Wednesday, November 5, 2014

Secondary Debt Collectors Are Required To Provide Debt Validation Notice

Debt collection phone call harassment
When you have one debt collector calling you, things seem to get ubiquitous. All of a sudden, within a short time period, two or three other debt collectors will be contacting you regarding the same debt, which commonly happens to consumers causing countless headaches and frustration. That is the industry of debt collection. Now, what to do?

In Tocco v. Real Time Resolutions, New York Judge William Pauley, III recently ruled that secondary collectors are still required to send a validation notice to avoid confusion by consumers over who holds the debt, and whether they have the right to contest it. This means that subsequent debt collectors must send separate validation notices to the consumer, even if they received a notice from the prior debt collector.

Under the Fair Debt Collection Practices Act (FDCPA), §1692g, a consumer has the right to request the validity of a debt being claimed against them and that the collection agency has to prove it. They must send, within five days of their initial contact with you, verification of the debt, or a notice stating the amount of the debt, the name of the creditor and a statement that the debt will be assumed valid if the consumer does not dispute it within 30 days of receiving it. Pauley also pointed out that "a consumer who has challenged an initial debt collector to verify a debt may not realize he or she has the same right with respect to a subsequent collector."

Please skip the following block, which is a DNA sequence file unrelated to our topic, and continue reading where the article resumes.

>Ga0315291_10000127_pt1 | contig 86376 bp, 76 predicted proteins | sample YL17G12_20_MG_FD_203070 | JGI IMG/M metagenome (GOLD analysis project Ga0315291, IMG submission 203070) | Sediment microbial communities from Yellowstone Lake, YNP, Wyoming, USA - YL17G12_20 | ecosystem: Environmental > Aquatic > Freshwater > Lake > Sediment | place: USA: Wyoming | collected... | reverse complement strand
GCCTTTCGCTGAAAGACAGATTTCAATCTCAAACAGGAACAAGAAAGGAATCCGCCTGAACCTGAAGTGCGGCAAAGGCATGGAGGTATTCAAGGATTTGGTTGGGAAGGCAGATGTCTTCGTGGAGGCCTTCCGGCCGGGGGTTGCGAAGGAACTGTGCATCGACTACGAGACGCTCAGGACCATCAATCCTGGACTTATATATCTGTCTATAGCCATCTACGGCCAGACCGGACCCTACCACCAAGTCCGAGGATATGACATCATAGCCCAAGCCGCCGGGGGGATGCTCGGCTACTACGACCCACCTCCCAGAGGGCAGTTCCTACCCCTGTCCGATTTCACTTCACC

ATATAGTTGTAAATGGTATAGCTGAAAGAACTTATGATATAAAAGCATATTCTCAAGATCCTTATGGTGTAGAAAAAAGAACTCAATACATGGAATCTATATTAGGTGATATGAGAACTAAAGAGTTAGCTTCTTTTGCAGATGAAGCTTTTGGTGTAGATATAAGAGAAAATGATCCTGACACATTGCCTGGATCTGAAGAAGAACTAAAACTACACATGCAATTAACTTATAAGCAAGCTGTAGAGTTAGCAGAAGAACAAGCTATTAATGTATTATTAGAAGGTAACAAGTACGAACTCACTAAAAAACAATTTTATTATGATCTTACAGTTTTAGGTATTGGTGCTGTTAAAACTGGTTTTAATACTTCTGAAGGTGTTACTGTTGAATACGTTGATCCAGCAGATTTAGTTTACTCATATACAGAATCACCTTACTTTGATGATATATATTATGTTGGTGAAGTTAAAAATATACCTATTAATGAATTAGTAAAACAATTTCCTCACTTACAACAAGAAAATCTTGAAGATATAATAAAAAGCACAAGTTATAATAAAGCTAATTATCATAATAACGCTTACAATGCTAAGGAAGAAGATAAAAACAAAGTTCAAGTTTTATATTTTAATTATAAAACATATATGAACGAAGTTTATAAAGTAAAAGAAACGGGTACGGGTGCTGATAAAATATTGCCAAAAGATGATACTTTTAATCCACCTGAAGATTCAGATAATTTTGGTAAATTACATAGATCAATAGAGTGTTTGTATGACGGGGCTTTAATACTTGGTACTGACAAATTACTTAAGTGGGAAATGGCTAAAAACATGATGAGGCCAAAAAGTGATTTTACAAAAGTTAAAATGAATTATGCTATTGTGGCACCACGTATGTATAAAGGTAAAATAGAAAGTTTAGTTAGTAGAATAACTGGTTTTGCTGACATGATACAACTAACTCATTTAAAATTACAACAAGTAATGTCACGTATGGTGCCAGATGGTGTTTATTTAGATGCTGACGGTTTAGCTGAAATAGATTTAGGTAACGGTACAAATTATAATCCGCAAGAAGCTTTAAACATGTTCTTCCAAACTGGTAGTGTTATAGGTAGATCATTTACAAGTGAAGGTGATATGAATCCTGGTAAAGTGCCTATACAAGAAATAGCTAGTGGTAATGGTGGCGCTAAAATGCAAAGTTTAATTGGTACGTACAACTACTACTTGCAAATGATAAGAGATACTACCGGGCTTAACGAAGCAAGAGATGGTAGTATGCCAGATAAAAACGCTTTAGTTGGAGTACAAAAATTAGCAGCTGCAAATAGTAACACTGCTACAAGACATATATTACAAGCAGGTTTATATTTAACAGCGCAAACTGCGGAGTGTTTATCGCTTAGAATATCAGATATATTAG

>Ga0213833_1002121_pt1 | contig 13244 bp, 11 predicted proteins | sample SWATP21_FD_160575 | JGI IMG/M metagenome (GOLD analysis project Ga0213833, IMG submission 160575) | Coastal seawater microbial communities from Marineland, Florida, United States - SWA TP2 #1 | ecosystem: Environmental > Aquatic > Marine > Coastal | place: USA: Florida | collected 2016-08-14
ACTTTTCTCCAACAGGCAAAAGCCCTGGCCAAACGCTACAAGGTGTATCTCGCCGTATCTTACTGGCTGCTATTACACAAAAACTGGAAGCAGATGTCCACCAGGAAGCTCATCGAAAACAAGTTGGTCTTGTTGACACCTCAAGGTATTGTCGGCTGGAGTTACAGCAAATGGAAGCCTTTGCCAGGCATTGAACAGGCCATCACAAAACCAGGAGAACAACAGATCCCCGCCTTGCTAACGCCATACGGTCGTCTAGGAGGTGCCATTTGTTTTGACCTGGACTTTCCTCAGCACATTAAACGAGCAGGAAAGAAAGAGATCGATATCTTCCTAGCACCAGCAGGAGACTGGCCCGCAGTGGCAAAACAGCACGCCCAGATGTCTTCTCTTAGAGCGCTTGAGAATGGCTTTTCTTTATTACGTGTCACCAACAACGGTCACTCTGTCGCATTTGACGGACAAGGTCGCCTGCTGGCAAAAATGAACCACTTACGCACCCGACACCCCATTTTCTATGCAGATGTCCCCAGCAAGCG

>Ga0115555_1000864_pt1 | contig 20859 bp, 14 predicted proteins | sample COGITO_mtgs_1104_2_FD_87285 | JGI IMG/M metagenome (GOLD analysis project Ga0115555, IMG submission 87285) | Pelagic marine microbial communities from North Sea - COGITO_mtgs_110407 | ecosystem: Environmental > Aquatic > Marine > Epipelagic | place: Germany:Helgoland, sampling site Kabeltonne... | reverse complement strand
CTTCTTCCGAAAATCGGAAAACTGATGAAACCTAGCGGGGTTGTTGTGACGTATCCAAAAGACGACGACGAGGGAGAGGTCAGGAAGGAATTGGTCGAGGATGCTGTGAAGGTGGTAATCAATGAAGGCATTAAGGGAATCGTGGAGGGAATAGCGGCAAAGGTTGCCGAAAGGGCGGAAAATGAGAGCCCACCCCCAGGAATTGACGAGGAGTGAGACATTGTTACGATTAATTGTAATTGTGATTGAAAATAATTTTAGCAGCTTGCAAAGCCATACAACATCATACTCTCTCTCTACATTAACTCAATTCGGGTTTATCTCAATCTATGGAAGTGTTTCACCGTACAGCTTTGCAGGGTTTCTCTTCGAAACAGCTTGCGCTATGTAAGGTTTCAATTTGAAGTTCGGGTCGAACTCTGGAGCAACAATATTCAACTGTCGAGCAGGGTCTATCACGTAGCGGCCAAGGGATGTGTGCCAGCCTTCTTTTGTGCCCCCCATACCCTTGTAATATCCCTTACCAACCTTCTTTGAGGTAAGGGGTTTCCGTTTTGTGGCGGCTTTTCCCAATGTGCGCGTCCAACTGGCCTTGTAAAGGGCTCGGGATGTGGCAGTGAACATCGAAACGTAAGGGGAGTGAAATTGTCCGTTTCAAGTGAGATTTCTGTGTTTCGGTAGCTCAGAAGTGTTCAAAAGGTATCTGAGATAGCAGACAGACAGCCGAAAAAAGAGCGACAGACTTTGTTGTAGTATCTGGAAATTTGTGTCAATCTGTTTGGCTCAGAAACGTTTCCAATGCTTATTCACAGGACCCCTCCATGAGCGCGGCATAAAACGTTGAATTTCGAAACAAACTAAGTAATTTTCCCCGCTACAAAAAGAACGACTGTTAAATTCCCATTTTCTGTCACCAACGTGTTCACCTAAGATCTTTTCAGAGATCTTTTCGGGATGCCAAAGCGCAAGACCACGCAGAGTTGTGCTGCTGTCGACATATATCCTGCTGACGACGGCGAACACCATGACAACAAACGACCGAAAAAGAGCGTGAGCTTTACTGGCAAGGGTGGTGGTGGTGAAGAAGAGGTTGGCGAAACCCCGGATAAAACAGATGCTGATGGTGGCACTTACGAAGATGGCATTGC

After you receive verification, this is when a consumer should immediately send your debt validation request (within the 30-day window). Basically, a debt validation letter is a request to prove the account being claimed is legally yours, the amount being claimed is correct and the collection agency claiming it has the legal right to claim it. When you send a validation request, it is advisable to send it via certified mail with a return receipt requested. The return receipt can be used as proof your letter was received by the debt collector. At this time, the collector must cease all collection efforts until you receive written proof of the debt. (View a sample debt validation request letter).

Some debt collectors play by the rules, and some do not. If any debt collector has failed to present to you the required notices, it is best to speak with an experienced consumer attorney. Consumers may sue for up to $1,000 for statutory damages, plus attorney's fees for any FDCPA violations. Stop the harassment today!




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